Here in New York City, we’ve got more than our fair share of problems (*ahem* RAT PITS *ahem*), but get ready to cross “unemployment” and “illegal parking” off the list because there’s a new bill before the City Council that will no doubt put an end to both forever:
Yep, simply report an illegally parked car and you could net yourself a sweet 25% commission:
Under the bill, which was introduced by Councilman Stephen Levin and Council Speaker Corey Johnson, fines for illegal parking would be increased from $115 to $175.
Additionally, the person who reports an infraction would get 25% of the money, or about $45.
I feel both richer and safer already:
The hope is the proposed change would increase safety around bike lanes, bus lanes, sidewalks, crosswalks, and fire hydrants.
Predictably, local news leans heavily on the “snitching” angle:
And while this certainly would appear to provide drivers with yet another pretense for punching people:
What’s even more astounding is that the bill’s sponsors seem to think it will make some kind of a difference when there’s already an entire subculture of people in New York City who report illegal parking for free. The typical Streetsblog-reading, reusable bag-toting TransAlt member probably reports like 50 cars to 311 (that’s the city’s help line) before breakfast, and it’s such a popular pastime that there’s even an app for it:
Filled with reports such as this:
And yet, incredibly, illegal parking persists. Could it be that the reason for much of this behavior is not that the people engaging in it are morally bankrupt souls who get off on endangering cyclists and dodging fines, but rather that they don’t see any other choice? Oh sure, there are certainly assholes out there who leave their cars in the middle of crosswalks and slap a parking placard on their dashboards because they don’t give a fuck, but for every one of them there are probably 10 people who simply can’t find a place to pull over because there isn’t one. And while there are some who would argue that driving is in itself reprehensible behavior, what’s truly offensive is the city throwing its hands in the air and turning parking enforcement into some kind of scratch-off game instead of focusing on the underlying problem.
So what is the underlying problem? Well, it’s that there are too many cars–not “too many” in the moral sense, or the “climate emergency” sense, just too many in the purely objective spatial sense. There are various ways to address this, and one of them is creating certain spaces where cars are not able to go–and notice I said “able” as opposed to “allowed.” This sometimes requires making difficult decisions that are ultimately rendered in concrete and not orange parking tickets.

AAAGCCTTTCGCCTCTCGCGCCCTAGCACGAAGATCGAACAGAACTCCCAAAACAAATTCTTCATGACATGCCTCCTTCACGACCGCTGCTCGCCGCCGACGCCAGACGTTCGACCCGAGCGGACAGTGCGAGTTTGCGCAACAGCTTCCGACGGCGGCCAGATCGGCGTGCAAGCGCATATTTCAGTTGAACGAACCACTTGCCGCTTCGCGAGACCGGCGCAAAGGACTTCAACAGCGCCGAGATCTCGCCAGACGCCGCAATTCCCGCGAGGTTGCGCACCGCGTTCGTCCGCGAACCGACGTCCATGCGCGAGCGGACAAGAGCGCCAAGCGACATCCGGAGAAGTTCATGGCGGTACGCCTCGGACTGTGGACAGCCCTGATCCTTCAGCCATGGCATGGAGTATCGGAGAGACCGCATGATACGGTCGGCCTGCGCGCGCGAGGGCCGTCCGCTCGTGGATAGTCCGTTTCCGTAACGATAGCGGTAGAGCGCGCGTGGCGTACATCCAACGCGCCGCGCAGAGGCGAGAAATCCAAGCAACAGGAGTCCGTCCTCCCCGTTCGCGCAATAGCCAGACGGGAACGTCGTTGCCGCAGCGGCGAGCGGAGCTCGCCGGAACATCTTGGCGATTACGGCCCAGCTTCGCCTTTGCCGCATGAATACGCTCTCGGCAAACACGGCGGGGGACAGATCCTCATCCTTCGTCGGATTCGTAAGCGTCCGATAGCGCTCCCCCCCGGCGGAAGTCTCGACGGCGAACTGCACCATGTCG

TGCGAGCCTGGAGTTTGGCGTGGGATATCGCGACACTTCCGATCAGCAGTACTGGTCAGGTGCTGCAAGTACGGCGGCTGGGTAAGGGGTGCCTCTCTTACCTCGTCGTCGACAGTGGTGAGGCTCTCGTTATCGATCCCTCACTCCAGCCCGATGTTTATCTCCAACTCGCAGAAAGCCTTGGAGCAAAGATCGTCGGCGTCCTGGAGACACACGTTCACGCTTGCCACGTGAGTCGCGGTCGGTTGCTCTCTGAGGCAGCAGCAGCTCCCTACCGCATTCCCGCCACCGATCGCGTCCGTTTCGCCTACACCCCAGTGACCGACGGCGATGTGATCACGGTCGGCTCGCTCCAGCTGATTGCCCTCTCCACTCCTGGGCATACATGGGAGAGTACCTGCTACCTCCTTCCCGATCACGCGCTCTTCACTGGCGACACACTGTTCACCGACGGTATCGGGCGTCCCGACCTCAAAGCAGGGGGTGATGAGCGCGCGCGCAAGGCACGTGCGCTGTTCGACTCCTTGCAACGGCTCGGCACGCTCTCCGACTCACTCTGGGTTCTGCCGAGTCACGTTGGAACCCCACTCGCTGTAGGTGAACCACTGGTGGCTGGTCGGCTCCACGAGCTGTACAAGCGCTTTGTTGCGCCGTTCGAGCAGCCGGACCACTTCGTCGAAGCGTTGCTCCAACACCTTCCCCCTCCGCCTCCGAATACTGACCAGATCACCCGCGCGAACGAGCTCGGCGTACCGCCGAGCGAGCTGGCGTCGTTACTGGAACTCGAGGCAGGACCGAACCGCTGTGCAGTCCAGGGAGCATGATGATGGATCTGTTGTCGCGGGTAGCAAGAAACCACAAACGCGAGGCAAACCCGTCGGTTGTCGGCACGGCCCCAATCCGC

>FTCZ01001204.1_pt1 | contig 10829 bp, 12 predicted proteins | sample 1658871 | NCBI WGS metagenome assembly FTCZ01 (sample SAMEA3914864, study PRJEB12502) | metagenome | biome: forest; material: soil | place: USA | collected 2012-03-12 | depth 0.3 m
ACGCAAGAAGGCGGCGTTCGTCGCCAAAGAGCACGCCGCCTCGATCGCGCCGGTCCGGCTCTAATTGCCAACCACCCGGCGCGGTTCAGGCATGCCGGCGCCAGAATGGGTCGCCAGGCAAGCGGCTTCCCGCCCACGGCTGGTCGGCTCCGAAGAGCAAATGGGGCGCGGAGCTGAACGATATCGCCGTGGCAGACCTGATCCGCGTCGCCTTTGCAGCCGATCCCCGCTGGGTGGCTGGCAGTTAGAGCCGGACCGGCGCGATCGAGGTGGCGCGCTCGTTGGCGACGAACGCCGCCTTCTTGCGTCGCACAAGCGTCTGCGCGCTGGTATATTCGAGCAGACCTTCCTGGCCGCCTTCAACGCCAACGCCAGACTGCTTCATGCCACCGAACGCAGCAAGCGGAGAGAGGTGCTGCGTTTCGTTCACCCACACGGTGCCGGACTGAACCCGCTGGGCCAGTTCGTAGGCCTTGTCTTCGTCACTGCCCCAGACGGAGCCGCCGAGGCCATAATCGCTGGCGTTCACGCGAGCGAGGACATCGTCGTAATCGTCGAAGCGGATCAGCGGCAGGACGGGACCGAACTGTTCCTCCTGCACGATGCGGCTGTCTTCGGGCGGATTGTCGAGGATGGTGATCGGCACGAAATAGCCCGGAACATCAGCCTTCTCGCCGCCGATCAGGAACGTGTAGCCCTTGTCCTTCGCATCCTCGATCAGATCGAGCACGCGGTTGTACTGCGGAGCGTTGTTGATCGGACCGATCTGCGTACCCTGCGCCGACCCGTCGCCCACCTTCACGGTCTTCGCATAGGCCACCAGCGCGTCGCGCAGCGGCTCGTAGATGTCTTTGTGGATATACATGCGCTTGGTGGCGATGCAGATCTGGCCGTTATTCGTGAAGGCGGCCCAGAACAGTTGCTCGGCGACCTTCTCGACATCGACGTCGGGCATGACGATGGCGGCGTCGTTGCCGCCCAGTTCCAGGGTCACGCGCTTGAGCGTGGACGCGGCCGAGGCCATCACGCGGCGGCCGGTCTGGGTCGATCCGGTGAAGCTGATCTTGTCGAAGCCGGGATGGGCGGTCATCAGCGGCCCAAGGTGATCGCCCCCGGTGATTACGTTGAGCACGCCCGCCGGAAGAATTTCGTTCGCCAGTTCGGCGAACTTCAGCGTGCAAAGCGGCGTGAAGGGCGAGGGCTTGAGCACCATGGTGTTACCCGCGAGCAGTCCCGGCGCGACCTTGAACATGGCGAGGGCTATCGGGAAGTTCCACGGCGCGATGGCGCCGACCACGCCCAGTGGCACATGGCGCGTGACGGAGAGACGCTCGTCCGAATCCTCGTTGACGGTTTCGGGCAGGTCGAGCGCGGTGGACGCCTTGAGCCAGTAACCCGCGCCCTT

To be sure, the city has made some difficult decisions in this regard, but there’s still way too much nonsense involving paint and little bits of orange paper. For example, some time ago I went to a community board meeting where the item of discussion was one of those crappy white-line-in-the-door-zone bike lanes the city wanted to install. One of the local bike-haters objected to it on the grounds that it would leave double-parking drivers open to getting ticketed for blocking a bike lane, which was of course ridiculous, since double-parking itself is also illegal. The DOT’s response to this objection was, “Well, we don’t design for double-parking,” and only later did I realize this was equally ridiculous. Basically, instead of acknowledging double-parking is a problem and designing accordingly, they wanted to proceed on the basis that double-parking shouldn’t happen and so let’s just continue acting as though it doesn’t even exist. That approach doesn’t fix anything for anybody, whether they’re bicycling or driving–and nor will paying people $45 for pointing it out.
Of course, it’s not surprising that certain City Councilmembers would try to offload parking enforcement onto the citizens, since we now live in the Age of Shaming. But whether it’s victim-blaming dead cyclists for not wearing helmets, or snapping photos of Uber drivers’ license plates while they’re dropping off passengers in the bike lane, or engaging in any of the “Gotcha!” behavior that typifies social media discourse, none of it is either productive or sustainable in that it is completely at odds with our fundamental humanity. It’s why the mayor thinks he can stop a virus by fining people $1,000 and force-quarantining them for doing Thanksgiving, and it’s also why people are going to go ahead and do Thanksgiving anyway–only this year we’ll have the added bonus of illegal fight clubs, thanks to the hostile, oppressive conditions under which we live:
If you’re found in violation of quarantine orders, deputy sheriffs will issue a mandatory quarantine order issued by the health commissioner. A violation of the mandatory order can result in fines ranging from $1,000 to $2,000.
“No one likes that,” said de Blasio. “No one wants to do that on the holidays, but we will do it to keep people safe.”
The city will primarily focus on large-scale gatherings including illegal fight clubs, gambling dens and underground raves, according to NYC Sheriff Joseph Fucito.
Though I guess many Thanksgiving gatherings degenerate into fight clubs anyway, so maybe it’s a wash.